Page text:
sat 25/05/2024

Cowboys & Aliens | reviews, news & interviews

Cowboys & Aliens

Cowboys & Aliens

Spielberg's latest production is a new low point for high concepts

Harrison Ford and Daniel Craig: having less fun than they should be

The title is the film. In a new low point for high concepts, producers Ron Howard and Steven Spielberg only needed to see the cover of the titular, unfinished comic book to give Cowboys & Aliens the green light.

Iron Man’s director Jon Favreau, JJ Abrams’ writers, Harrison Ford and Daniel Craig similarly found the prospect of the sort of six-shooter/laser dust-up last seen when 1980s schoolkids tipped up their toy boxes irresistible. It’s nothing like as much fun as it should be, the strain of turning the concept into an actual film overwhelming everyone.

It’s 1873 and we’re in Absolution, New Mexico when Daniel Craig’s man with no name walks into town, with no memory either of who he is or how he got there. Absolution’s under the corrupt rule of Civil War veteran Colonel Dolarhyde (Ford), who we first see dismissing an errant cowhand he lets fatally trail from a speeding horse. Craig has soon walloped Dolarhyde’s sadistic whelp of a son (There Will Be Blood’s boy preacher Paul Dano) and been jailed by Keith Carradine’s Sheriff. Exotically beautiful Ella is on hand to encourage his flashbacks of unpleasant probes aboard the sort of UFO he doesn’t have the National Enquirer to explain, which is soon bombing Absolution and ensnaring its townsfolk. Soon even the Apache are onside for the promised 19th-century intergalactic smackdown.

Craig can’t find the heart of a man with a blank past

The problems start with the first reel’s nearly straight western. Spielberg optimistically screened John Ford’s 1956 The Searchers (also an inspiration for Star Wars’ disguised horse-opera elements) to get his young crew in the mood, but neither the tag team of five writers or Favreau have any feel for the genre. The frontier townsfolk veer between taciturn and 21st-century Californian touchy-feely, a saloon-bar confrontation is a mess, and punch-ups digitally speed and jerk. There’s still a comfort in seeing tough men on horses thundering through the American West, but incredulity arrives long before the first alien.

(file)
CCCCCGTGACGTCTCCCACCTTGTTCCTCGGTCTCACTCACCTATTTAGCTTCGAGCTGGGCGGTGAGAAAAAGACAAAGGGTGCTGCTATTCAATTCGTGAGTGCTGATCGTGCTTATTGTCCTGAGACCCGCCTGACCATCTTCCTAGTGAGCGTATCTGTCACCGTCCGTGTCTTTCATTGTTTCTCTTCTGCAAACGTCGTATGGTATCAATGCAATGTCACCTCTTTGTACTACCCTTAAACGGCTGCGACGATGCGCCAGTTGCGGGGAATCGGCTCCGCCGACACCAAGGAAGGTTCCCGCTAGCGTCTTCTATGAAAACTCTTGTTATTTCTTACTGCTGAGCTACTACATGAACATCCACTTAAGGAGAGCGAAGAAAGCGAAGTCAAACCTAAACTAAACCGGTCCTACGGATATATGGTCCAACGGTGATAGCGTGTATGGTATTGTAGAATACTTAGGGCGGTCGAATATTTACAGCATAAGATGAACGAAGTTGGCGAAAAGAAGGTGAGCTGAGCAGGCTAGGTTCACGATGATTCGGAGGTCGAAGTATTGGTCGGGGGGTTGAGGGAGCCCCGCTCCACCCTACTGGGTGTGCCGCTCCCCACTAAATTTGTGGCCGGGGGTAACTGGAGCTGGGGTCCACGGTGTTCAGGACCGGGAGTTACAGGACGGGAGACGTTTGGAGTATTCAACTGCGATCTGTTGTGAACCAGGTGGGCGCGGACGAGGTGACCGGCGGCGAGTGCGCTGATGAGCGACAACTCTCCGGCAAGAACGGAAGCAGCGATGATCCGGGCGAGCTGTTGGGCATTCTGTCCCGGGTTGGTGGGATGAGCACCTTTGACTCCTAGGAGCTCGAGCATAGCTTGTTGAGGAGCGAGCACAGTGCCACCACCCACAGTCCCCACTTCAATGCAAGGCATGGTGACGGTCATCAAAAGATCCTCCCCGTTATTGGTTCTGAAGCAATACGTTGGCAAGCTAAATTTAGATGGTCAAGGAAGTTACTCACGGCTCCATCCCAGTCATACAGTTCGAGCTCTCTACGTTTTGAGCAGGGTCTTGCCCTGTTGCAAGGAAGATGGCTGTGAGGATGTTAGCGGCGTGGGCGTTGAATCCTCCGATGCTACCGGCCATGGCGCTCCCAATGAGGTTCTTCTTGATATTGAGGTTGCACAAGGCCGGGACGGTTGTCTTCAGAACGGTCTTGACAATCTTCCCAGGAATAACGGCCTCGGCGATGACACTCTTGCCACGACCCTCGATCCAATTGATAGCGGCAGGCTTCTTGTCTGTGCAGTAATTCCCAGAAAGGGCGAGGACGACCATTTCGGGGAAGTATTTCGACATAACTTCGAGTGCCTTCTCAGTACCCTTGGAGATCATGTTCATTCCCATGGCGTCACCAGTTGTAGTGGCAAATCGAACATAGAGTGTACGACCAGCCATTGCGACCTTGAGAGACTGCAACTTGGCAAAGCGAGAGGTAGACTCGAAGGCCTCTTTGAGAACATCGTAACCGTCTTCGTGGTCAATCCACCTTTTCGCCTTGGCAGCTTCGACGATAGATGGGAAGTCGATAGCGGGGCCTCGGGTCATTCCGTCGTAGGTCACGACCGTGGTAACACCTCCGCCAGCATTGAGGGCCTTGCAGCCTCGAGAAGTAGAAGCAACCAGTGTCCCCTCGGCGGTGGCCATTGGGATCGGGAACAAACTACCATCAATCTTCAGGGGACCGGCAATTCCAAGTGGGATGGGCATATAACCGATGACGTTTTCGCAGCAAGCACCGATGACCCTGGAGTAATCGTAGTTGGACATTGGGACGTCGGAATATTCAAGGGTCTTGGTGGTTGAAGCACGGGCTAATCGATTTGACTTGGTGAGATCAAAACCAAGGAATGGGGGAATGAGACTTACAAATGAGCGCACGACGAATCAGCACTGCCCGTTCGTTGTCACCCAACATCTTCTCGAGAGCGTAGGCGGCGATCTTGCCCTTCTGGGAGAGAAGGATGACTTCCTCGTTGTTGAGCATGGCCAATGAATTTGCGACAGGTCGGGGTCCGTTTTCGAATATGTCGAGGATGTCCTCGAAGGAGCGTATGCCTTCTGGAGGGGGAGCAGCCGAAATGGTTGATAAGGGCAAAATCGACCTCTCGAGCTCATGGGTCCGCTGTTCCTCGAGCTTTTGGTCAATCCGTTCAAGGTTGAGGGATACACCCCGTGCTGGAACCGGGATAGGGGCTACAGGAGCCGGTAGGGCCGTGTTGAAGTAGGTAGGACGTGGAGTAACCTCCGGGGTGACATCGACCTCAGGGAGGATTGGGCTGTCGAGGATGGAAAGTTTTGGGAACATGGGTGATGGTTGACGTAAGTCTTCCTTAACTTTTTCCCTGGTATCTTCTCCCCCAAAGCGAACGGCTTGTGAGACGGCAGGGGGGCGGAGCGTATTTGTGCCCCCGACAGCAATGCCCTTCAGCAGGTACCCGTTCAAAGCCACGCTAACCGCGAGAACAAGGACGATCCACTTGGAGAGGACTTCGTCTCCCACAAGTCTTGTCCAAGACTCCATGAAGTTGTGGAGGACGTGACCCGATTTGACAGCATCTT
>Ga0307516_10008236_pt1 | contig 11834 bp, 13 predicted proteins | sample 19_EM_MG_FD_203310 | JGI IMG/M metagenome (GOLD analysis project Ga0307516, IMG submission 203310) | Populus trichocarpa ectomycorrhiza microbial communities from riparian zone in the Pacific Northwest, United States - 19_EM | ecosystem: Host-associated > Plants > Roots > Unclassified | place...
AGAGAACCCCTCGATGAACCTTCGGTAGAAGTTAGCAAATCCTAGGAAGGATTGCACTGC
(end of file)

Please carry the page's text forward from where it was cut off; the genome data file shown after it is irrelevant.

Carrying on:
Craig, a fine film actor who’s stalled since he became Bond, can’t find the heart of a man with a blank past. Meaning to channel Clint Eastwood, he’s more like one of Westworld’s cowboy robots. Ford is well cast, but an insultingly under-written afterthought to Craig. When he barks “Good riddance!” as an old Apache enemy bemoans his race’s extermination, and gruffly bonds with a surrogate son, real emotion briefly grips. He’d have been better than Jeff Bridges in True Grit, but his grizzled charisma fades here.

“Why has no one done this before?” was Spielberg’s epiphany approaching this film. Leaving aside the similarly hair-brained cowboys v dinosaurs romp The Valley of Gwangi (1968), there’s one simple reason cowboys and Indians v aliens isn’t a marquee match-up. It’s like another toy-box favourite, the Romans v the Nazis: it’s all fun and games till the first Tiger tank turns up. Only Craig, who the aliens have inexplicably strapped with their own weaponry, is a credible threat to them. Favreau marshals the final, multi-front battle in the New Mexico canyons with flare, but can’t make you forget its absurdity.

The revelation that Ella is an alien, or maybe angel, is one of many barely explored backstories, as if the original comic has been rifled for half-digested chunks of plot. And when Craig frees himself from a scalpel-wielding alien scientist, it has the logic-bending convenience of a 1930s cliff-hanger hero, not The Searchers. Genre mash-ups can sometimes work - Jonathan Ross’s debut graphic novel Turf has just thrown vampires, gangsters and aliens together in Prohibition New York to atmospheric effect. But this mob-handed team of blockbuster veterans have been too lazy to work out how.

Watch the trailer for Cowboys & Aliens

It’s like another toy-box favourite, the Romans v the Nazis: it’s all fun and games till the first Tiger tank turns up

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